Homecoming in Thailand 

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Homecoming in Thailand 

The King’s estranged son visits Bangkok shortly before a dramatic realignment in Thai politics. 

Homecoming in Thailand 

Vacharaesorn Vivacharawongse, the estranged son of Thailand’s King Vajiralongkorn, during his recent trip to Thailand.

Credit: Facebook/Vacharaesorn Vivacharawongse

“Happy Birthday, father.”

The Facebook greeting was posted on July 27 by the estranged son of King Vajiralongkorn of Thailand. Below the message was a vintage photo of the King wearing a black military uniform. The birthday post ended with a wai emoji, a symbol of respect.

A few days after he sent the greeting, Vacharaesorn Vivacharawongse was on a plane bound for Bangkok. “When I looked out of the window before landing I was delighted,” said the 42-year-old lawyer from New York. He was returning after an absence of nearly three decades, having left the country as a teenager soon after his parents’ divorce. Vacharaesorn insisted he was visiting as a private citizen, but his homecoming caused a stir in Thailand’s capital.

A series of recent events have complicated the succession scenario for Thailand’s royal family. The 71-year-old King has not formally named an heir, but his daughter from his first marriage was presumed to be next in line. Last December, however, Princess Bajirakitiyabha collapsed from a “heart-related issue” while working out with her dogs. The palace later confirmed that doctors had placed her on a life support machine. The King’s son from his third consort is his only officially recognized male offspring. But the status of 18-year-old Prince Dipangkorn Rasmijoti is reportedly uncertain partly because his mother relinquished her royal title in 2014.

Given the uncertainty over the King’s successor, Vacharaesorn’s visit took on added significance. Were his trips to Buddhist temples and charities part of an audition for a more prominent official role? Some royal watchers speculated that a progressive faction at the palace may have paved the way for the exiled son’s return. Significantly, the visit was a prelude to yet another epic homecoming.

On August 22, former Prime Minister Thaksin Shinawatra returned to the Thai capital after 15 years of self-imposed exile in Dubai. That same day, in a “stunning political realignment,” his Pheu Thai Party (PTP) formed a government with its erstwhile rivals. The 11-party coalition included two pro-military parties affiliated with former Prime Minister Prayut Chan-o-cha, who toppled a government led by Thaksin’s sister, Yingluck Shinawatra, in 2014. The alliance between the opposing camps was a sign that Thailand’s conservative elites had chosen to throw in their lot with pragmatists in the PTP over the progressive Move Forward Party (MFP), which swept to victory in the May election.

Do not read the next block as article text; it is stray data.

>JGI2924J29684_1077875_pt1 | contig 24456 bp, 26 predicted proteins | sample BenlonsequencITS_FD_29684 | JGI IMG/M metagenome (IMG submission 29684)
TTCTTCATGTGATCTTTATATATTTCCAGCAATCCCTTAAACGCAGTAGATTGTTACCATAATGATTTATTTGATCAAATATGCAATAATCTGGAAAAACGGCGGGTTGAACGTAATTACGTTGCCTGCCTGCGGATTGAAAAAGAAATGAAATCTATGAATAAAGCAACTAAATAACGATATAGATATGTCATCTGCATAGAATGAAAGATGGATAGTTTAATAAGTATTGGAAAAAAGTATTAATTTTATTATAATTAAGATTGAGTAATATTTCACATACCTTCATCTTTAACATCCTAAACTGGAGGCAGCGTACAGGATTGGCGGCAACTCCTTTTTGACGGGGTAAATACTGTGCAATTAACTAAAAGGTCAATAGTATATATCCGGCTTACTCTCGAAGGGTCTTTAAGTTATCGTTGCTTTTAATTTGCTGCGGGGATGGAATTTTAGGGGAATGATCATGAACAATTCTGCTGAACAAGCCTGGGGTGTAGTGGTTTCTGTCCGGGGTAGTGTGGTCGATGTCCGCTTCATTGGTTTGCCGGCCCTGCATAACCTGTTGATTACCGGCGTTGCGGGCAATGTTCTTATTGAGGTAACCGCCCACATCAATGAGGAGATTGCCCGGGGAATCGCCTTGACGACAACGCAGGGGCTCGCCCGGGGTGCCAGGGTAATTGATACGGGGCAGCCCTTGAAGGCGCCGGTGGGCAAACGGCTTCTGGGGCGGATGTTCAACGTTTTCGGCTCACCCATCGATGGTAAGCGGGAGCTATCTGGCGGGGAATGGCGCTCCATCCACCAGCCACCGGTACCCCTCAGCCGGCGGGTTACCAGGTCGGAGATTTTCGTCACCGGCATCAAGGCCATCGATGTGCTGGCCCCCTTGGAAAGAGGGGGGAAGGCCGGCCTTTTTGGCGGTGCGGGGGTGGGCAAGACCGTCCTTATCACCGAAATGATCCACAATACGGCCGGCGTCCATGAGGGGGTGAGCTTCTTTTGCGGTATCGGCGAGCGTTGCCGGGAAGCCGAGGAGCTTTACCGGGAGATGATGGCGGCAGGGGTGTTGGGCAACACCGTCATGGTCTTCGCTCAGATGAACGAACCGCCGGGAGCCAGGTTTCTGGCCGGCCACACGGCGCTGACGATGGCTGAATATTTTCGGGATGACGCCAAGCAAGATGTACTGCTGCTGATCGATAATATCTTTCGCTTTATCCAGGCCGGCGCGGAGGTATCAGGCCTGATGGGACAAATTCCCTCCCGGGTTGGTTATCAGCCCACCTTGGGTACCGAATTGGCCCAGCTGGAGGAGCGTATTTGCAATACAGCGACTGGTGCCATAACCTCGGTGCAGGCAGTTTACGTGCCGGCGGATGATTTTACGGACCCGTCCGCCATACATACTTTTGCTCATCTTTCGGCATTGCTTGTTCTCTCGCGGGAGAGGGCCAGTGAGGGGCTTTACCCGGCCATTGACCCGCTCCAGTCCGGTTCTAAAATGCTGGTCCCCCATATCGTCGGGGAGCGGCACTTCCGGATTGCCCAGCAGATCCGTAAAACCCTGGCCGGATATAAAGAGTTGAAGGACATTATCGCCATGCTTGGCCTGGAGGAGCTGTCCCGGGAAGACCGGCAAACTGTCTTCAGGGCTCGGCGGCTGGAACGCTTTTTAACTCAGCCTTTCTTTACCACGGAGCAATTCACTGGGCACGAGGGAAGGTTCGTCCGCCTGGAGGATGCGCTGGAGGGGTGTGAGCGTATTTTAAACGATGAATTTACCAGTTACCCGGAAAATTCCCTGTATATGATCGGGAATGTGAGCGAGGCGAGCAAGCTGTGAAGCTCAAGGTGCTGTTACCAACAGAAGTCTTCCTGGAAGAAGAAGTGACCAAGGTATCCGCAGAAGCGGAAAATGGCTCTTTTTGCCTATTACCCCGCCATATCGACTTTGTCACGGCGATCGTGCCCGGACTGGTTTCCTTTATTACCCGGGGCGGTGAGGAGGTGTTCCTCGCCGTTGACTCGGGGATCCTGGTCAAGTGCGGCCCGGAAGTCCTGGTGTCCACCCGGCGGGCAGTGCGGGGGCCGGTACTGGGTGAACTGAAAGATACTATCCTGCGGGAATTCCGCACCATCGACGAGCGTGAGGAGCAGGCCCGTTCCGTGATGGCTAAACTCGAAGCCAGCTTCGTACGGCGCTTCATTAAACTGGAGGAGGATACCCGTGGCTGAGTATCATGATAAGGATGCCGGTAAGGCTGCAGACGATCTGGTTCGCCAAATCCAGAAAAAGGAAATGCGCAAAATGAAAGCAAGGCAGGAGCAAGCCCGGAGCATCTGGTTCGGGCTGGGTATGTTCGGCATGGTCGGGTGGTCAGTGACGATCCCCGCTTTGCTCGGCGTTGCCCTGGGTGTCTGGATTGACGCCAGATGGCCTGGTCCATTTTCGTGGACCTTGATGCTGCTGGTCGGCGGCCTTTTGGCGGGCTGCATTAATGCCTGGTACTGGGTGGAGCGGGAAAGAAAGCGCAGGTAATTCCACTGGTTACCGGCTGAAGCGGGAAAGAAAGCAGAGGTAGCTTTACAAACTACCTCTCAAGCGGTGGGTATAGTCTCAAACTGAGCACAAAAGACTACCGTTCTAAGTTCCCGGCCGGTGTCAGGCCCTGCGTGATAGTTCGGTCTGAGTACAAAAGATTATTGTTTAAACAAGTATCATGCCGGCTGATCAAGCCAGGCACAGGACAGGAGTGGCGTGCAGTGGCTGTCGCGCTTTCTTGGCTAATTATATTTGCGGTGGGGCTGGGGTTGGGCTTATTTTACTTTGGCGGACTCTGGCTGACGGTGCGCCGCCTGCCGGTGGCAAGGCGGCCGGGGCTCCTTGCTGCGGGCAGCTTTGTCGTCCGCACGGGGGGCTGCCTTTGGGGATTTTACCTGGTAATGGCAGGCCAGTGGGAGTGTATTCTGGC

A generational tug-of-war had disrupted Thai politics, and the monarchy was caught in the middle. Pita Limjaroenrat, leader of the MFP, pledged to amend Article 112 of the Thai penal code, under which criticism of the monarch is a criminal offense. Thailand’s so-called lese-majeste law is one of the strictest in the world but has proved to be surprisingly immune to change despite its unpopularity. The military-appointed Senate blocked Pita’s attempts to form a government, citing changes to Article 112 as one of the main sticking points.

Vacharaesorn did not comment on political matters during his trip. However, in July, he posted a few lines from an article published in The Economist that criticized the Thai military’s attempts to undermine the democratic process through proxies in the Senate.

Vacharaesorn is Pita’s contemporary and appears to favor reform. Despite an early life of privilege, his family faced financial hardship in exile, and “Vach” is eager to dispel the notion that he is an entitled ex-royal. “My first job was selling hot dogs at the Daytona Five Hundred,” he reportedly told an audience at a 2019 Thai community event in New York.

The Vivacharawongse family is closely-knit. Vacharaesorn was joined midway through his trip by his doctor brother Chakrivat, who visited Mahidol University, named after their great grandfather, Prince Mahidol Adulyadej of Songkla, a pioneer of modern medicine in Thailand. Their sister, Princess Sirivannavari Nariratana Rajakanya, is the only family member who returned to Bangkok. She retains her royal title and lives at Sukhothai Palace.

“Back to New York City after a beautiful dream,” wrote Vacharaesorn shortly after the trip. A recent post on Facebook showed him in the hills of Woodstock, Vermont. “Escaped the city for the weekend. I spent time in reflection and meditation,” wrote the King’s son. “So much has happened and there is so much more to face.”